The North West Border track separated the national park from farming land. A sign at the start warned that it wasn't to be used in wet weather. Once we got into the marshier areas, it became obvious why. It hadn't rained for a while but some parts of the track were soggy. The general sogginess wasn't helped by the earlier passage of one or more 4WDs, which had ploughed furrows. Any deeper and we could have held swimming contests in them. But it gave us the chance to put the ute into low range at last, so we felt as if we were on a real field trip.
We left the ute at the turn off to the waterholes track. Although perfectly navigable, it was closed to private vehicles. That was fine because it gave us the opportunity to check out the flora and fauna. We were accompanied by yellow-tailed black cockatoos by the dozen, blue-winged parrots and two pairs of gang gangs. There were lots of little brown jobs as well but we had no chance of identifying them. (Especially as I'd left the bird guide at home.)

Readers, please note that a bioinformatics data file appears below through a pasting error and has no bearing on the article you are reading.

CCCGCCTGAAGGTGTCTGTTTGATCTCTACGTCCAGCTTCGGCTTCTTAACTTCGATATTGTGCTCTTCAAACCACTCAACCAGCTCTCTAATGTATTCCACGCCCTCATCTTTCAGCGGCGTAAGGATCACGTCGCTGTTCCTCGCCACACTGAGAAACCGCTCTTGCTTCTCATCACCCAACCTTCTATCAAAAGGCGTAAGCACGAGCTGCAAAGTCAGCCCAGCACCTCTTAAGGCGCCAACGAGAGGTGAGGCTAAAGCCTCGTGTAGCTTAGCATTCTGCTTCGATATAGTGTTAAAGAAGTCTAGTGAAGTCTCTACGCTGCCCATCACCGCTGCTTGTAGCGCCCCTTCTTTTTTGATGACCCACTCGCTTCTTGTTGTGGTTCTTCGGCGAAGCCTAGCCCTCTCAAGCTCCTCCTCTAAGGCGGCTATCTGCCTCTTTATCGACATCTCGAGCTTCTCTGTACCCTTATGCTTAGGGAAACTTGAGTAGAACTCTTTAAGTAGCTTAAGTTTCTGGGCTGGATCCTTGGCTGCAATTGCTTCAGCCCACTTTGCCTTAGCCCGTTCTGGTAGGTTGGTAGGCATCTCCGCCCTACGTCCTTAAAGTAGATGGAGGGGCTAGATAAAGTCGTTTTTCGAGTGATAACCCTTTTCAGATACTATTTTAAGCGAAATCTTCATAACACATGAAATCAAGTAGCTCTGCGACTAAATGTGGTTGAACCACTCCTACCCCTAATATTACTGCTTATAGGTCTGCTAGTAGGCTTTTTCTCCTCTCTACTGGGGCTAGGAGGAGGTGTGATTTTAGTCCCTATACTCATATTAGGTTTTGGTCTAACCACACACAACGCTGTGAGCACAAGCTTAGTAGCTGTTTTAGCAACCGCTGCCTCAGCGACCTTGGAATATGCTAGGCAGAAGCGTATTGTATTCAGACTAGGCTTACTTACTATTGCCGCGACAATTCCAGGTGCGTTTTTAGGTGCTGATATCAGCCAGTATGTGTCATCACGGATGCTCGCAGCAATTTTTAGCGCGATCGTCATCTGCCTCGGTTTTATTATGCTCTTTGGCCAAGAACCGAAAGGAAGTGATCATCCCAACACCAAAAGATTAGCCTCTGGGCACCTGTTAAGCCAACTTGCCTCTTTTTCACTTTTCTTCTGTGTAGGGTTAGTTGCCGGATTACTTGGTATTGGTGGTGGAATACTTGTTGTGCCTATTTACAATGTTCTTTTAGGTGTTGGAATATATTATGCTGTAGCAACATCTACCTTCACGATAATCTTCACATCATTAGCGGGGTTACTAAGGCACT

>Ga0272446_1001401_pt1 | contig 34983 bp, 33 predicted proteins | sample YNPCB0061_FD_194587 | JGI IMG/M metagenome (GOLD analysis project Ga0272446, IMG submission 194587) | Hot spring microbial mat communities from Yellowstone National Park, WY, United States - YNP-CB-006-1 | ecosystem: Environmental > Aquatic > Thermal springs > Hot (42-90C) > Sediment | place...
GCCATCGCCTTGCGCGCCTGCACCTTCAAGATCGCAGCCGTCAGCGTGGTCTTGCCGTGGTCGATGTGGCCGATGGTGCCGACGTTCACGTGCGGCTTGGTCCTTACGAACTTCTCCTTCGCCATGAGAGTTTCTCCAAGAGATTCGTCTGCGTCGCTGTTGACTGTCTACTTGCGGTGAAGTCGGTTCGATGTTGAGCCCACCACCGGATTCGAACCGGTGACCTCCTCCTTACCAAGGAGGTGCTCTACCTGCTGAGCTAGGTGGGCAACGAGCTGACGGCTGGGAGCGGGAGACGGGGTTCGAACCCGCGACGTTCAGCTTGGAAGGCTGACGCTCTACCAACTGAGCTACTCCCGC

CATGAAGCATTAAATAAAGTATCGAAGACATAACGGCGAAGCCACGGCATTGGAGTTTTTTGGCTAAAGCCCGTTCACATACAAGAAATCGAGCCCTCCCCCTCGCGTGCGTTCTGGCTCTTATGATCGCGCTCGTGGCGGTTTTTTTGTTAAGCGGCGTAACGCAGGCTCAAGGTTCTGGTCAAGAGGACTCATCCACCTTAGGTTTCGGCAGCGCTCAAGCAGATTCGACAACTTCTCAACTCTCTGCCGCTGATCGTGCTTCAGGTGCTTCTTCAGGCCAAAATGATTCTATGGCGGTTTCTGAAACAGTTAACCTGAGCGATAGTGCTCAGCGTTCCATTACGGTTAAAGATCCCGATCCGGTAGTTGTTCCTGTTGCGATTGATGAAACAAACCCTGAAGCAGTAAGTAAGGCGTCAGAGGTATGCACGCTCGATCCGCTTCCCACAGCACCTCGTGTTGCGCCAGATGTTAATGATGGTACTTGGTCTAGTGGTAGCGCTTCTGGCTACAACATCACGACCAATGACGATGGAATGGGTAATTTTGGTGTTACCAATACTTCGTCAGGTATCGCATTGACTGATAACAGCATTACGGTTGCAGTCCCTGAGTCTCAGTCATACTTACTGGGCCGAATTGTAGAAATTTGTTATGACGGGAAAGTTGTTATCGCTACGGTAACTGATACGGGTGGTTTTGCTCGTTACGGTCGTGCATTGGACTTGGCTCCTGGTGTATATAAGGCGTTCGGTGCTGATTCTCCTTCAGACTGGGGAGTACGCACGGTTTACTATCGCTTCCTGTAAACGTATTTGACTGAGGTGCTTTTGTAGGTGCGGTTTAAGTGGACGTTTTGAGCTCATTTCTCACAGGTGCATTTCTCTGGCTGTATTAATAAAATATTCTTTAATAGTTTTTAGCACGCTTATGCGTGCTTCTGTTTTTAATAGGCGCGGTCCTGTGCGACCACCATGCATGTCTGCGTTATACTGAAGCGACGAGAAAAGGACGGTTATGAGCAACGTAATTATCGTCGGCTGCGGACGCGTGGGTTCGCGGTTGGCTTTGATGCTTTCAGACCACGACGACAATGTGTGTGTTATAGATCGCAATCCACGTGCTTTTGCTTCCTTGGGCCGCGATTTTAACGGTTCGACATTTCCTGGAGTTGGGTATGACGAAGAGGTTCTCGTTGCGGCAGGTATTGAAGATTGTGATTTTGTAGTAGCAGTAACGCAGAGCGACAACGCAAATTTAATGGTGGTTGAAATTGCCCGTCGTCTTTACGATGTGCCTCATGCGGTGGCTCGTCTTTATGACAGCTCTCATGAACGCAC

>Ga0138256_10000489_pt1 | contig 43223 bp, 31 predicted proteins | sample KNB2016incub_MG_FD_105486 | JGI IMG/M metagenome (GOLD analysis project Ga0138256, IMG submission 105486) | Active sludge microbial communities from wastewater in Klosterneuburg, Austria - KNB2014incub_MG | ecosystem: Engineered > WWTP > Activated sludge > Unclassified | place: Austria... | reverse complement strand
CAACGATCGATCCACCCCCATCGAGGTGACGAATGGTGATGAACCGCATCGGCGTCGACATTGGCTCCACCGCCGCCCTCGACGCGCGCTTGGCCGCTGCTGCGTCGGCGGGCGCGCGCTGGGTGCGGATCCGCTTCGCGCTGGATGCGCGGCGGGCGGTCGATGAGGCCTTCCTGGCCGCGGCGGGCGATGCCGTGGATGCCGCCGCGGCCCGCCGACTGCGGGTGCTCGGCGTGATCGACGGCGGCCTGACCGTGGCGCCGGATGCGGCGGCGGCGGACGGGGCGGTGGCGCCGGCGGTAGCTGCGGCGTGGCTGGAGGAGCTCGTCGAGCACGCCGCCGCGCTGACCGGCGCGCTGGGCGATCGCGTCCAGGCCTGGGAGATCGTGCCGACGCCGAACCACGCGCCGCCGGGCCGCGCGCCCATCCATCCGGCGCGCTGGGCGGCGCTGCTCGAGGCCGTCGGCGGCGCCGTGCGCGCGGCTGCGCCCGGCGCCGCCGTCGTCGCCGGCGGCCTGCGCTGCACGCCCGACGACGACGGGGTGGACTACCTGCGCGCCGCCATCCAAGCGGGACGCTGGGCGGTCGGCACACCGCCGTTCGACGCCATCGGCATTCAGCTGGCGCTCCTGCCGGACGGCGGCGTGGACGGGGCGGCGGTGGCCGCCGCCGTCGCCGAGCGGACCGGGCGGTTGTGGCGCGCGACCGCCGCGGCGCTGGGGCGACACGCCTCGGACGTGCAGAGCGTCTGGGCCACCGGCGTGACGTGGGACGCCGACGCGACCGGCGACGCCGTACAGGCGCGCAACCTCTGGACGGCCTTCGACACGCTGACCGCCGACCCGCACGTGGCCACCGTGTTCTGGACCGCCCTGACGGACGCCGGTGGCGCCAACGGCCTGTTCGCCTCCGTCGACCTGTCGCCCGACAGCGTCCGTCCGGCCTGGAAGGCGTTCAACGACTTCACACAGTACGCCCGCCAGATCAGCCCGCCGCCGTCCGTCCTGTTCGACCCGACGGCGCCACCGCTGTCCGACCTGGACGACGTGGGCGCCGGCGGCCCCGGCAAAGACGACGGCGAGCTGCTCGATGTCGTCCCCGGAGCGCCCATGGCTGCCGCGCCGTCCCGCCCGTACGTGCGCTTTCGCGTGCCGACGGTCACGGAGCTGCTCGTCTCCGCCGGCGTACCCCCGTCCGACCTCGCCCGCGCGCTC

Unfortunately, my camera batteries were on their last legs, so my photos of the excursion are limited. The batteries did retain sufficient power to immortalize in pixels the furry, spiny arse of an echidna. Although this one had decided it wasn't going anywhere, it signaled its displeasure at the bio-paparazzi by pointing its posterior in our general direction. We came to an unstated agreement — I took my photo and went away and it didn't nail my hand to the ground. I think that was an outcome we could both live with.
The plants were less of a bother.
Among the treasures along the side of the track were carpets of pygmy sundew (Drosera pygmaea). Sundews are very common on road reserves so it's easy to get blasé but these tiny plants were certainly something to get excited about.
There was more. Much more. But my last shot was of the Melaleuca swamp from the track.
Memo to self: Don't leave the spare batteries in the car.